Monday, May 14, 2018

John Mayer - 1969 - Indo-Jazz-Fusions

John Mayer 
1969
Indo-Jazz-Fusions


01. Intro And Rondo
02. Capriccio
03. Serenade
04. Toccata
05. Saraband

Alto Saxophone – Joe Harriott
Double Bass – Coleridge Goode
Drums – Allan Ganley
Flute – Chris Taylor
Piano – Pat Smythe
Sitar – Diwan Motihar
Tabla – Keshav Sathe
Tambura – Chandrahas Paigankar
Trumpet, Flugelhorn – Kenny Wheeler
Violin, Harpsichord – John Mayer


In 1952 the Calcutta-born violinist and composer John Mayer landed in what would become his adopted homeland. Dark-skinned, he knew all about colour bars and prejudice. He overcame to establish himself as a sought-after orchestral violinist and composer. 

While he is best known in jazz circles for the Joe Harriott and John Mayer Double Quintet and John Mayer’s Indo-Jazz Fusions, it is for his whole canon that he gained his place in the Oxford Dictionary of National Biography – Britain’s history told through biography. Mayer was that important. Of the two projects reissued here, the five-movement Études (1969) is closer to the style of composition associated with Harriott.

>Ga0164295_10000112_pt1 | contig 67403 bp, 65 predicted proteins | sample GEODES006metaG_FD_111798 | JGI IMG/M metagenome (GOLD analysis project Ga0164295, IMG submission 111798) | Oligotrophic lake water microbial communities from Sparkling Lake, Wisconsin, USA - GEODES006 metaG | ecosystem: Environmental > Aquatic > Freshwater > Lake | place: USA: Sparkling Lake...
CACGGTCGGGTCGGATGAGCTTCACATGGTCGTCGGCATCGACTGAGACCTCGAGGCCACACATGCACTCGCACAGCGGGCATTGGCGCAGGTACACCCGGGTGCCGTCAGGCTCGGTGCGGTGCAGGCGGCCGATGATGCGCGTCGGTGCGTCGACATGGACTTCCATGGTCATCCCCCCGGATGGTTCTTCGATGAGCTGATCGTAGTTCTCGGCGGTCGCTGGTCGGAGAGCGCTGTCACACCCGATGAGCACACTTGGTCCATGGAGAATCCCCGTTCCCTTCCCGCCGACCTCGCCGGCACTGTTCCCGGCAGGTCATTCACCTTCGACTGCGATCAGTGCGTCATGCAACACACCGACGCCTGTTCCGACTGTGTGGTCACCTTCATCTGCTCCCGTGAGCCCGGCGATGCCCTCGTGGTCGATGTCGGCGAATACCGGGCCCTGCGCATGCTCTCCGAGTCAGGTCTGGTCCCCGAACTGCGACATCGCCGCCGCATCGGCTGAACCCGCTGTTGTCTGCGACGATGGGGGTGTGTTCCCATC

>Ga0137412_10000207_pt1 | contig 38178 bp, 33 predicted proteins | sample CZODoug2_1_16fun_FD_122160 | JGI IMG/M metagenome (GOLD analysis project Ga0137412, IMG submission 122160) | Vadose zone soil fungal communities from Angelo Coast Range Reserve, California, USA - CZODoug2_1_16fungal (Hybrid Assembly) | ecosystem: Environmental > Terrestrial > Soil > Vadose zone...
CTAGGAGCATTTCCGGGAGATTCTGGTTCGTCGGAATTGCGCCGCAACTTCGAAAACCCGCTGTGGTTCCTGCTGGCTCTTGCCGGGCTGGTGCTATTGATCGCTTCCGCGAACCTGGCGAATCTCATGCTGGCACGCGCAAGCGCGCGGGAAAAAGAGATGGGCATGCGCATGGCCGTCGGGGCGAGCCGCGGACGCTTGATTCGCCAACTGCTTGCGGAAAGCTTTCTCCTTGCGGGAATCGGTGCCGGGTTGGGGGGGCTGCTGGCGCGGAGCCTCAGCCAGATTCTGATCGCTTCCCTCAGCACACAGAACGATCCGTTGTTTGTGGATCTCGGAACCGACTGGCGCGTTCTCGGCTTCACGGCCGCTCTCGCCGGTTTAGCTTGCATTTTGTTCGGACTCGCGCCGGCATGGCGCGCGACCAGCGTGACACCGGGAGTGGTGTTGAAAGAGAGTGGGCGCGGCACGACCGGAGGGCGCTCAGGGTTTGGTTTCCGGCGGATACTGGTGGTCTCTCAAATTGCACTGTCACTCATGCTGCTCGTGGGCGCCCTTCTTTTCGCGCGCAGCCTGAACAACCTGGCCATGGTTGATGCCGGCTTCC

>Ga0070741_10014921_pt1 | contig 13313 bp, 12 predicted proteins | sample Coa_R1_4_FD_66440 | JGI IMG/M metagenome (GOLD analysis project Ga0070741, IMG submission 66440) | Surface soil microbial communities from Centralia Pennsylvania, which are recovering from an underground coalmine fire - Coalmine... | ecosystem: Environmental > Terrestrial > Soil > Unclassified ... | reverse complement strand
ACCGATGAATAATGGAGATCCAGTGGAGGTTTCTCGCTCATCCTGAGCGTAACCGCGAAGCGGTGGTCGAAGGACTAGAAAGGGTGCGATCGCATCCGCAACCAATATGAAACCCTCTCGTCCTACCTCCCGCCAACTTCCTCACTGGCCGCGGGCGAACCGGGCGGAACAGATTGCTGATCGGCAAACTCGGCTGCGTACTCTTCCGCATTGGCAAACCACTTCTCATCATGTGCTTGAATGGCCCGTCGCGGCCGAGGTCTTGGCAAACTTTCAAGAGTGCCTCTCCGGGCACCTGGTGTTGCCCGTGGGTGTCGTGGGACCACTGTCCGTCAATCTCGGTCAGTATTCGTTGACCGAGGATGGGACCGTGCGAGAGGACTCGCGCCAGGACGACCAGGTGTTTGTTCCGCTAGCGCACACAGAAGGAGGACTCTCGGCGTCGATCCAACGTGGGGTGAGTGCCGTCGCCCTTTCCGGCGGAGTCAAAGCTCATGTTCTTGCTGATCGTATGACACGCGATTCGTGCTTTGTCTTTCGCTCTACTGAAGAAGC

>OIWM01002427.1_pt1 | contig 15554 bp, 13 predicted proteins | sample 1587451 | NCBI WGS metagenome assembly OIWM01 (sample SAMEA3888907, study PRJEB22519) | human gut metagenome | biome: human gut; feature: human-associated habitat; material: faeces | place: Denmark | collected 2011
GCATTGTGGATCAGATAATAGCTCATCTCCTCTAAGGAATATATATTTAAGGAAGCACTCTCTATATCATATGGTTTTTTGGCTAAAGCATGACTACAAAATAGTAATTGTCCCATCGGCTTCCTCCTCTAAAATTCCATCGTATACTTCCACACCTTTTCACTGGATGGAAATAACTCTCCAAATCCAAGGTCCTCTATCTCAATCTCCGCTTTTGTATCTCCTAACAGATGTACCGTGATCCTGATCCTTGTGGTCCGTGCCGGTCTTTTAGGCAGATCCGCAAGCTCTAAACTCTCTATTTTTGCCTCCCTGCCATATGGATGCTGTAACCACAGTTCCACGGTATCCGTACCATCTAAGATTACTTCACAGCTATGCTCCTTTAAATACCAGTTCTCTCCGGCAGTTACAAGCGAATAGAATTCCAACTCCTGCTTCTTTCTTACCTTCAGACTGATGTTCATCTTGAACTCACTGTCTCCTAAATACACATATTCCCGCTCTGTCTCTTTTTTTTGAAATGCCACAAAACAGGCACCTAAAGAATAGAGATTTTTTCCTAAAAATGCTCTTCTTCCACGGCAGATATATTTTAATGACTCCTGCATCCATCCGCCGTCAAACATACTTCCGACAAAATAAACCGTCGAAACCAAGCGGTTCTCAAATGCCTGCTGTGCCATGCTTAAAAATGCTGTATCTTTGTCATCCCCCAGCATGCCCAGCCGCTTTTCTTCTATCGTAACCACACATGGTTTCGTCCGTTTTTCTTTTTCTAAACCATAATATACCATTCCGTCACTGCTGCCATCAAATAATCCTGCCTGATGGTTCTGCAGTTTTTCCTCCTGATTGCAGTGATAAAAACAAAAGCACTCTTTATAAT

John Mayer, Kolkata-borne of Anglo-Indian parents and classically trained violinist who was part of the Royal Philharmonic Orchestra, was a pioneering composer of Indo-Jazz Fusion. His tenuous earlier albums from the 1960s were more chamber works blended with jazz, but his 1997 album was more fully jazz developed. In this remastered album from 2008, classical formats were the structures of a cleverly conceived and composed Third Stream fusion, written in 1969, that works exceedingly well. The musicians include violin (Mayer himself), flute, trumpet and flugelhorn, tenor saxophone and clarinet, piano, bass, drums and for Indian spice, sitar, tampura drone, and tabla. The Etudes are of five movements. Introduction and Rondo repeats themes with various instrumental solo improvisation and rhythms. Capriccio allows whimsy built upon 13-beat. jai-tal, background, and I think of bandleader-composer Don Ellis, who loved such unusual rhythms. Serenade is a romantic Baroque-inspired piece with beautiful violin lyricism. The tabla soon enters with sitar ornamentation, the middle section is a jazz expansion, and the Indo-jazz fusion continues with tabla and drum solos. Toccata designates an instrumental (versus cantata) and typically involves fast, light touching, plucking, staccato; the elements weave and come to sharp conclusion. Saraband is in 3/4 time and is an ancient dance. 

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